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This is a guest blog.
Guest authors bring different perspectives and diverse voices to our blog. They do not always represent the views of The King’s Fund.


Growing up with the NHS: born on 5 July 1948


As part of our work on the NHS and the public, we’ll be publishing a series of blogs providing different perspectives on the relationship between the NHS and the public, and how it has changed over time. Who better to start with than the first person born into the NHS – Aneira Thomas.

My name is Aneira Thomas, and I was born at one minute past midnight on 5 July 1948 in a cottage hospital in a little corner of West Wales, Glannamman. That makes me the first baby to have been born into the NHS – something that I feel very proud of. As a young child, I didn't understand the significance of it, but by the time I got to school I was proud to tell people about my namesake: Aneurin Bevan, the great man who introduced the revolutionary NHS.

The NHS is a wonderful thing. Before the NHS, people died young because they couldn’t afford health care: only the privileged few could afford it. Bevan’s plan came from having watched this human suffering, and the equality of access it has provided is very important. The public has a role too though – we each have a responsibility to look after ourselves and lead healthier lives.

In my view, the NHS’s purpose in 2017 is the same as it was in 1948. But I’m concerned by some of the changes that have taken place during my lifetime, and the pressures the NHS is facing today.

One issue I’m worried about is funding. I think the NHS is underfunded and I’m worried about the impact of service closures and increased travel times on patients – I think that financial cutbacks are putting patients’ lives at risk. When Bevan set up the NHS, the plan was to help people live longer, healthier lives – I don’t understand why the government isn’t sticking to this plan, and ensuring the system continues to meet the needs of these people?

I also think there’s quite a lot of misuse in the NHS – some money is spent on the ‘wrong things’, for example, cosmetic treatments. The NHS was set up to save lives. Part of the problem is the public’s expectations of the NHS, which I think have increased in my lifetime. When we have an ailment we expect somebody to dish out a prescription, and we expect to be seen at a certain time. Our expectations are quite high, and I think a lot of people take the NHS for granted – but it's not a bottomless pit.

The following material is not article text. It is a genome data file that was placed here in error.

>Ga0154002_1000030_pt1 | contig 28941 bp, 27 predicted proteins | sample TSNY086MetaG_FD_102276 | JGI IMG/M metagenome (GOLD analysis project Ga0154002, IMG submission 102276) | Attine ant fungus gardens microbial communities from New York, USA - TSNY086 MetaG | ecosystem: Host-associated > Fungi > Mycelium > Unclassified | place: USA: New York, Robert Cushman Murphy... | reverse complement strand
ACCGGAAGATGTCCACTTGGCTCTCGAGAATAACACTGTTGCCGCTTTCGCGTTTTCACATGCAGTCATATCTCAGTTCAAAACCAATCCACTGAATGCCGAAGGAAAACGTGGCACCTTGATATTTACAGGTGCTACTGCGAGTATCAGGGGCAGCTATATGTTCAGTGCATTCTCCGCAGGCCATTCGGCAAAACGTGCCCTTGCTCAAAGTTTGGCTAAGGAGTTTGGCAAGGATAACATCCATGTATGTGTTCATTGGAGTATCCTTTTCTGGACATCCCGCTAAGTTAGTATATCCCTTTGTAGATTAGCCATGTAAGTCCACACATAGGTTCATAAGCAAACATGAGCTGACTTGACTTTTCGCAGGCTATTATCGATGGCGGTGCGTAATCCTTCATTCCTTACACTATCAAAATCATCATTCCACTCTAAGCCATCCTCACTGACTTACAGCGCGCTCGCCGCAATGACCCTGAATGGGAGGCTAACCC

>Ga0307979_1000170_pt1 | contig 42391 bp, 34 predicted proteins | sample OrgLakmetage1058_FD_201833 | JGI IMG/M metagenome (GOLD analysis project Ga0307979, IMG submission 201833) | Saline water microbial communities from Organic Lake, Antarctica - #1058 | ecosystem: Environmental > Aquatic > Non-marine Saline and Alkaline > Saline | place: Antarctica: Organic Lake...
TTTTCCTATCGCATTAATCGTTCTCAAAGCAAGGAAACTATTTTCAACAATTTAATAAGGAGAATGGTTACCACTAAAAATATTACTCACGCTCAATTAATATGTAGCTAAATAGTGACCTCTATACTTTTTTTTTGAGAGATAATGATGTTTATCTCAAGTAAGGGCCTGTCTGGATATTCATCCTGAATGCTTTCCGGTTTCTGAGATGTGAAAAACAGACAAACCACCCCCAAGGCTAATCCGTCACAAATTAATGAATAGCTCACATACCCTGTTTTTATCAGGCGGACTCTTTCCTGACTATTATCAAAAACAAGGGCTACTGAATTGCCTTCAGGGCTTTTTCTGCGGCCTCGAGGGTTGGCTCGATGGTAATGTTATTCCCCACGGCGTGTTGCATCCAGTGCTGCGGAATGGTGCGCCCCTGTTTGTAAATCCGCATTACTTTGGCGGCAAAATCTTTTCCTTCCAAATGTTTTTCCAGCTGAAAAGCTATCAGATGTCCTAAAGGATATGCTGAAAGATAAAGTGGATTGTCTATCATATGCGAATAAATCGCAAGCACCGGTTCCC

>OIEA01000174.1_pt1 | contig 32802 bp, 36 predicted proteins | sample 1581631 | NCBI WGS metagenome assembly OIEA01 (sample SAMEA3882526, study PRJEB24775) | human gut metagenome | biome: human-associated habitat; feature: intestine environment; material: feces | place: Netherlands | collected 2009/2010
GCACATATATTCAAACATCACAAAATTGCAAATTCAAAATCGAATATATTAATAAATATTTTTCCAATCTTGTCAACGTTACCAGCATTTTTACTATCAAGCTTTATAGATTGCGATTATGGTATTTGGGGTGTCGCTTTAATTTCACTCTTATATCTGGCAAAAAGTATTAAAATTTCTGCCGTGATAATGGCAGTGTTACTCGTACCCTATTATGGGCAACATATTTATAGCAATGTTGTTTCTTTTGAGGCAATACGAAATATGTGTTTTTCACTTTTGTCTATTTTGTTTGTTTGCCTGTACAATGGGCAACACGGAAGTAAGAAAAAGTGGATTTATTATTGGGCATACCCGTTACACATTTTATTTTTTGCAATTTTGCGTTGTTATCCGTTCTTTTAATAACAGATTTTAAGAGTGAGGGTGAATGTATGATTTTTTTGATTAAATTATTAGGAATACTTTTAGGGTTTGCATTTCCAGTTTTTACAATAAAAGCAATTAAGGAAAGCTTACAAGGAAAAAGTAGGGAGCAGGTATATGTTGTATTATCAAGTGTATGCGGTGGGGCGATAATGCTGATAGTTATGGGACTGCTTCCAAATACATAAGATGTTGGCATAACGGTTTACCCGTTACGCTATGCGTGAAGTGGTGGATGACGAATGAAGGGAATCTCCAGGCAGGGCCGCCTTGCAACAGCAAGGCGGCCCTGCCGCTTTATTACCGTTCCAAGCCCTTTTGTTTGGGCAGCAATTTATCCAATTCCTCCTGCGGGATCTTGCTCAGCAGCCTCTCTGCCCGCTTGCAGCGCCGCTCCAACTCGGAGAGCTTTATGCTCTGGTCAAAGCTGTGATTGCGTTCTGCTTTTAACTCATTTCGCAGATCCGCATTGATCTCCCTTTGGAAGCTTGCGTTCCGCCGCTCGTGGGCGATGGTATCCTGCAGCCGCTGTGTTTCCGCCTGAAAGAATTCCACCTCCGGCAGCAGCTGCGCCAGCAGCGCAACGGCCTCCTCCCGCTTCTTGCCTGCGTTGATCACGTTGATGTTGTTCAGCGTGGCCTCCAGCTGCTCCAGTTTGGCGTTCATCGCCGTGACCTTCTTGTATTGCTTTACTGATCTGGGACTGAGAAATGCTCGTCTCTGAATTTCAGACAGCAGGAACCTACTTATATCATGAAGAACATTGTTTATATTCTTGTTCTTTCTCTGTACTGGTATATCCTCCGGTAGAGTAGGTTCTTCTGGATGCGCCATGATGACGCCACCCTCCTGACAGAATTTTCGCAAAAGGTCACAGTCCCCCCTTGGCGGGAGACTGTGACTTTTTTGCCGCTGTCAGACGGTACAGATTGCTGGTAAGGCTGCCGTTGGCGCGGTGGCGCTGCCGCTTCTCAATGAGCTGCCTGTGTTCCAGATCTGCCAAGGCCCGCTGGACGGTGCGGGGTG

As a former nurse, I’m also worried about the changing role of frontline professionals and their relationship with the government. When I was a nurse we all had a role to play, but these days more and more is done by managers. Frontline NHS staff are the experts that make the system tick, but I don’t think the government listens to them. NHS staff do not get the accolades they deserve, and it’s galling to see health professionals having to challenge the establishment all the time – for example in relation to pay. I feel very cross about the government’s policy of capping doctors’ and nurses’ pay (and the pay of public sector workers more generally). I know they call it austerity, but, in my opinion, it's hardship. I feel like sending Mr Jeremy Hunt Aneurin Bevan's plan for the NHS to remind him what it is for.

I think that because of these issues, there’s a lot of despondency among health professionals, something which is definitely not good for patients. The government should be doing more to keep doctors and nurses in the UK; it’s crucial they don't go looking abroad to work when we desperately need them in this country.

When I think about these challenges, I’m fearful for the NHS over the next 70 years.

I think that, to a large extent, the solution is financial. Funding within the NHS – and across government more broadly – could be allocated more effectively. But I also think people would be willing to pay a bit more to protect the NHS. I know this might be difficult for some people – it will depend on their financial position – but I’m clear there should be no compromise on the range of services provided.

One of the most important changes I want to see is more education. Education is important in ensuring individuals take some responsibility for their own health – years ago nearly everybody smoked because they hadn’t been taught otherwise, but now we’re much more aware of the effect it can have on us. But I think schools should also teach young people about the role of the NHS and how we can make it better. This is particularly important given how expensive treatments and drugs are now, and because of rising expectations; the public should be more aware – they should have access to more information – so they understand what the NHS can provide, and what the implications of our expectations are.

I feel passionate about the preservation of this fantastic service, which provides support from the cradle to the grave, for every person in Great Britain. It means equality for all. As Aneurin Bevan said, ‘The National Health Service will stay as long as there are folk to fight for it.’ The NHS is our jewel in the crown, and it’s our duty to not let it slip away.